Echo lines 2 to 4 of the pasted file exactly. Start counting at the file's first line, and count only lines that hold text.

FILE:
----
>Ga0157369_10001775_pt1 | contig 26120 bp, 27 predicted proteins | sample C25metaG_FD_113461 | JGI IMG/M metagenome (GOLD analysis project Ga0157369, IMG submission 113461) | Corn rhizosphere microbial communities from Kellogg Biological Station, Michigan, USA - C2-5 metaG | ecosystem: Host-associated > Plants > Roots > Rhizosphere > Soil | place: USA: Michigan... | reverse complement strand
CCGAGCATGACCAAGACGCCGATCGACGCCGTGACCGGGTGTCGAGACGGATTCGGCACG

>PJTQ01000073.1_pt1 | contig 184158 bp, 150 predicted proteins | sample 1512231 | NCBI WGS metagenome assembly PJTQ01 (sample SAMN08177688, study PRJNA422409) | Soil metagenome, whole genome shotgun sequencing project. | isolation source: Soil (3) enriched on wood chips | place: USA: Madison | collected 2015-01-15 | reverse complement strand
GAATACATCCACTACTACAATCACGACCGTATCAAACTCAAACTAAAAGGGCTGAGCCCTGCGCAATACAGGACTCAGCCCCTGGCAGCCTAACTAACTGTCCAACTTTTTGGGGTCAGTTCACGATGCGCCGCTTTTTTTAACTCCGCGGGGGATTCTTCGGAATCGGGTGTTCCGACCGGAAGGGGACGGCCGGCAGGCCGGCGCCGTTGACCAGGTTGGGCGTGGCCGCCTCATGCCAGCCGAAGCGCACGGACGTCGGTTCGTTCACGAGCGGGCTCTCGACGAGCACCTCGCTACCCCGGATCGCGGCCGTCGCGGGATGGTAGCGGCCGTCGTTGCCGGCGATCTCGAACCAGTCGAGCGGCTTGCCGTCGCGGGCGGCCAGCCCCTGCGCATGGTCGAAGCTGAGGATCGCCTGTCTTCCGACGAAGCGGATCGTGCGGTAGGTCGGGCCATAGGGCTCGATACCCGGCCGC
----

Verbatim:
CCGAGCATGACCAAGACGCCGATCGACGCCGTGACCGGGTGTCGAGACGGATTCGGCACG

>PJTQ01000073.1_pt1 | contig 184158 bp, 150 predicted proteins | sample 1512231 | NCBI WGS metagenome assembly PJTQ01 (sample SAMN08177688, study PRJNA422409) | Soil metagenome, whole genome shotgun sequencing project. | isolation source: Soil (3) enriched on wood chips | place: USA: Madison | collected 2015-01-15 | reverse complement strand
GAATACATCCACTACTACAATCACGACCGTATCAAACTCAAACTAAAAGGGCTGAGCCCTGCGCAATACAGGACTCAGCCCCTGGCAGCCTAACTAACTGTCCAACTTTTTGGGGTCAGTTCACGATGCGCCGCTTTTTTTAACTCCGCGGGGGATTCTTCGGAATCGGGTGTTCCGACCGGAAGGGGACGGCCGGCAGGCCGGCGCCGTTGACCAGGTTGGGCGTGGCCGCCTCATGCCAGCCGAAGCGCACGGACGTCGGTTCGTTCACGAGCGGGCTCTCGACGAGCACCTCGCTACCCCGGATCGCGGCCGTCGCGGGATGGTAGCGGCCGTCGTTGCCGGCGATCTCGAACCAGTCGAGCGGCTTGCCGTCGCGGGCGGCCAGCCCCTGCGCATGGTCGAAGCTGAGGATCGCCTGTCTTCCGACGAAGCGGATCGTGCGGTAGGTCGGGCCATAGGGCTCGATACCCGGCCGC